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Winning the Behaviour Challenge (Practical parenting tips)

Behaviour is the basis of your child's entire future; her home relationships, her career relationships and her mental health.

Parents realize that their children need to be parented differently than they were, however, they do not fully understand how to parent differently. Too often, controlling parenting is replaced with no parenting. These children become victims of their poor decision making ability, resulting in broken relationships and bleak career possibilities.

How many times do see children, who are rude in restaurants, with their loud and boisterous behaviour disturbing those around them and ruining the experience for mom and dad? "Please sit down Johnny." "No." The child gets up and jumps on the bench seat, leaning over to the patrons across the way. Beside him sits a parent who is simply tired, unhappy and frustrated. This was her parenting project. She just does not know what to do. She wanted her child to have the best of everything that life has to offer; experiences, things, unrestricted freedom, unlike the control that she lived under, as a child. Now, her child experiences the freedom that she has always craved but she again does not. She assumes all of the responsibilities and becomes weakened by the demands of her child. If she does not make changes in her strategy she will continue to cause internal damage to her child. The child will learn how to manipulate rather than to have respect for his peers. The child will become increasingly confident with his ability to avoid paying the consequences for his poor behaviour. He will become entwined in inner turmoil dictated by this lack of order. He will feel lost and emotionally unstable. Without rules, regulations and consequences for poor behaviour, a child will be encouraged to follow a life of loneliness and despair.

Parents need to learn how to outsmart their children, without controlling them. It is a challenge to figure out the correct consequence for inappropriate behaviour. Have fun with it! Love your children. Learn from the experts. Make it work in the framework of your own family. Talk with your friends and learn from each other. Teachers and parenting experts also have challenging parenting moments. You are not alone. Don't ever feel embarrassed. Work hard to solve your challenges. Having the confidence to try and knowing where to go for practical tips is the first step to success in parenting.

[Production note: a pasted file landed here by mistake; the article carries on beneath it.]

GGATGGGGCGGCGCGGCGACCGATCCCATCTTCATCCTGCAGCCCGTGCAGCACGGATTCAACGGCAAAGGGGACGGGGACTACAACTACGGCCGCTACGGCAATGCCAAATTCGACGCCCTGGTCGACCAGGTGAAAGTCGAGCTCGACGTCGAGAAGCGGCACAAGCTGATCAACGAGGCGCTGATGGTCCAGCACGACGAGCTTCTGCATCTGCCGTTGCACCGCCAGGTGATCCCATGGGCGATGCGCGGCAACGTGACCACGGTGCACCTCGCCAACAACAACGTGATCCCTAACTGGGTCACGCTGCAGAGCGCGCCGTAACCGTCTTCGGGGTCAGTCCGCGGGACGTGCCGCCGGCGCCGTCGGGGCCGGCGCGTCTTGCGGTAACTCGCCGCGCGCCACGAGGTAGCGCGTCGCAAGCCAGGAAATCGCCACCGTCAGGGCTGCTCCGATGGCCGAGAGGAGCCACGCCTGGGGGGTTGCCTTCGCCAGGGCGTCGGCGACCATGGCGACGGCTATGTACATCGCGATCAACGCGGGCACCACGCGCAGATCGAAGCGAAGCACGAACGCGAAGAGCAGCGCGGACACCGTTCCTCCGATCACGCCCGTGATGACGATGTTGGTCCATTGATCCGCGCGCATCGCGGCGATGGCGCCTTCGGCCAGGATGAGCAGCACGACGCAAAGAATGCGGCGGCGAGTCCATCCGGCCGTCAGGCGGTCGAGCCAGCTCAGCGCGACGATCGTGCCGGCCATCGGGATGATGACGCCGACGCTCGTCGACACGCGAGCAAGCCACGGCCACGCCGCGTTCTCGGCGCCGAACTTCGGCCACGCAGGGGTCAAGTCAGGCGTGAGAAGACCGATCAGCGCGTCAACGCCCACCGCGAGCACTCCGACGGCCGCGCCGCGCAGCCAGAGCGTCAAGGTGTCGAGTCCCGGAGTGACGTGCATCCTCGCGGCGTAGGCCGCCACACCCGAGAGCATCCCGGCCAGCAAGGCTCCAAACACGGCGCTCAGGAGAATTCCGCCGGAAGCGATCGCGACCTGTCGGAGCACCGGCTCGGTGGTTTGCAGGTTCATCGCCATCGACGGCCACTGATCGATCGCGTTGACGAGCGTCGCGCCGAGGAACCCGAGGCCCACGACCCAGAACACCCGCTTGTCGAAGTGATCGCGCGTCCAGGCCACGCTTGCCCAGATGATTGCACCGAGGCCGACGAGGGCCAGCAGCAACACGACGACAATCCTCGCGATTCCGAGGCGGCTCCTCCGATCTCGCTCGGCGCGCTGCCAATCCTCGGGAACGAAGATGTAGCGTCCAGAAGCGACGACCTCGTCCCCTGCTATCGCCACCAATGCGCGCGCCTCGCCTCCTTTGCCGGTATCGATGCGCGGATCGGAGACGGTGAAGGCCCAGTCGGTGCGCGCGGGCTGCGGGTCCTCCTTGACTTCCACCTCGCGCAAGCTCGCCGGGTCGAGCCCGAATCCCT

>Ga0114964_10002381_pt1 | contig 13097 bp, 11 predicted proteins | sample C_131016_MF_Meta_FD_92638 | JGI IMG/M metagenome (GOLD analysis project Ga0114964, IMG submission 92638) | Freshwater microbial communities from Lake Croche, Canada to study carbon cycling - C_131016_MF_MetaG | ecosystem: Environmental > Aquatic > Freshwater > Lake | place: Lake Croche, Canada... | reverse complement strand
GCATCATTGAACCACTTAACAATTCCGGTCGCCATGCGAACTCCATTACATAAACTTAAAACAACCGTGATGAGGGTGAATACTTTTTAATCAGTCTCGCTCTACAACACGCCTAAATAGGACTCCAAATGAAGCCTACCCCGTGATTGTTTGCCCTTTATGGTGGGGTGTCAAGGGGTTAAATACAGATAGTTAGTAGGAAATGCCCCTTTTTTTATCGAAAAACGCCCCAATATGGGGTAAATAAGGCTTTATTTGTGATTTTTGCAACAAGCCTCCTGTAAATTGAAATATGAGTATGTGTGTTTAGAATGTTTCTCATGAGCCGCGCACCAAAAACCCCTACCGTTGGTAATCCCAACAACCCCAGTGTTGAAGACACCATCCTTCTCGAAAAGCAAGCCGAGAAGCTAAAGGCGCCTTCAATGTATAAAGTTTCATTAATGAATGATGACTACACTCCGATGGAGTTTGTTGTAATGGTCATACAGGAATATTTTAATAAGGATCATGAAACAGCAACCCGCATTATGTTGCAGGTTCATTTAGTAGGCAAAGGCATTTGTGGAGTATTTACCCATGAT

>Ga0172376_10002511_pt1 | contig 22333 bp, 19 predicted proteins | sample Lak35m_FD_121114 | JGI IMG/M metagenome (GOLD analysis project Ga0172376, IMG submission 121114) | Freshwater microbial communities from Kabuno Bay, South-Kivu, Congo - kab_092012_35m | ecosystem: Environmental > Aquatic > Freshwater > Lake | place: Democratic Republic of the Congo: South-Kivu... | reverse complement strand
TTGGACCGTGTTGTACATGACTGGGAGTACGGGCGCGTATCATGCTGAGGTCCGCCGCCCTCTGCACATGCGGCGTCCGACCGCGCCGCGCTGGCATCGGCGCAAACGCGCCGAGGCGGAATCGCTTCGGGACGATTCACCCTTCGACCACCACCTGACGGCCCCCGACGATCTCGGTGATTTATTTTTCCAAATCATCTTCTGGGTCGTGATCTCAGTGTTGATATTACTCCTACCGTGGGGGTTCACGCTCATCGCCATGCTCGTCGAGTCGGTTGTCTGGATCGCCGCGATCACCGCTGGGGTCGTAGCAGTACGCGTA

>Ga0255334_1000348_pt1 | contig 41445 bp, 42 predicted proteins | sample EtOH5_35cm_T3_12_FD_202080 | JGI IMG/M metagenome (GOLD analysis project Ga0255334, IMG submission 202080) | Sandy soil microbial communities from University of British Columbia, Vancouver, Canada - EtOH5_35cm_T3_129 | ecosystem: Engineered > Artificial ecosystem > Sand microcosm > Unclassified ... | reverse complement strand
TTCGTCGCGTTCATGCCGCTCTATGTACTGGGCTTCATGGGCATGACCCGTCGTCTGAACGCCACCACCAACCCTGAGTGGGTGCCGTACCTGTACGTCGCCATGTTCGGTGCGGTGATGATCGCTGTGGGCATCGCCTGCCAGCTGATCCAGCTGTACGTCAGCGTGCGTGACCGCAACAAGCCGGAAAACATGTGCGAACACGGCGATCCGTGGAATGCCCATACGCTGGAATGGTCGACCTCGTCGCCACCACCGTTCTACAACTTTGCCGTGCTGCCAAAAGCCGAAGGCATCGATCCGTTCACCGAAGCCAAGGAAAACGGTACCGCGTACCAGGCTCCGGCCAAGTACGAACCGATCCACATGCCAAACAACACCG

1. Understand your child.
  Don't make excuses for your child's behaviour.
  Understand your child's motivation and never respond to the poor behaviour, instead respond the underlying problem.
  When Thomas makes that annoying sound that frustrates everyone, mom says: "Thomas, stop making that noise. It doesn't sound nice." Well, Thomas knows that it doesn't sound nice! That is why he is making the noise. Instead, mom should catch Thomas doing something positive, and give him a genuine compliment for that great behaviour. He is trying to get mom's attention through his disturbing behaviour. Encourage the good behaviour instead of giving power to the inappropriate behaviour.

2. Encourage your child.
  This winter, it is taking forever for little Alexander to put on his coat, boots, mittens and neck warmer. Today, despite mom's best efforts, they will all be late for school. So mom helps Alexander get dressed and tells him; "Alexander, you are just too slow today!" Alexander feels completely inept and in her kind and subtle way, she has communicated to him that he is incapable to do this for himself.
  How could mom have handled this situation differently?

3. Routine
  Engage in family routines so that the family can function in a healthy fashion. Knowing what is expected of them, and predicting what will happen next, gives children the power they crave and need. The Lakarootin family couldn't understand why their Saturdays were so stressful. Every weekday, the children went to school and Saturdays were the day when they had the freedom to do whatever they wanted to do. Mr. Lakarootin read the newspaper, or watched TV or did whatever he felt like doing. Most times he slept in because he watched the late night movie. His wife also allowed the kids do what they wanted to do. Sometimes they went out to the mall, but most times, they stayed in their pyjamas until lunch time, which they ate a little early because they skipped breakfast. The kids were usually fully engaged in a fight by lunch time and the peace and harmony that mom and dad craved after a hard week at work became a fight between mom and dad by evening.
  Mondays were always toughest on the Lakarootin kids. The teacher often remarked how Tyler and Carson required time outs and many reminders to keep their behaviour in check.
  One Saturday, Grandma came over for a visit. She woke up early so that when the children awoke, she helped them prepare a special breakfast. The children and grandma went to the public library immediately after cleaning up the breakfast dishes. There, Grandma read her Wellness magazines whereas Tyler and Carson played Thomas the Tank Engine computer games. They enjoyed a productive conversation on the way home as they planned a special lunch. After lunch they completed their homework and proceeded to have a calm and wonderful day. Grandma stayed until lunch time on Sunday, by which time mom and dad have become acutely aware of the difference in behaviour patterns. On Monday, there were no difficulties in adjusting to routines. Mrs Cullmer complemented Carson on his exceptionally cooperative behaviour.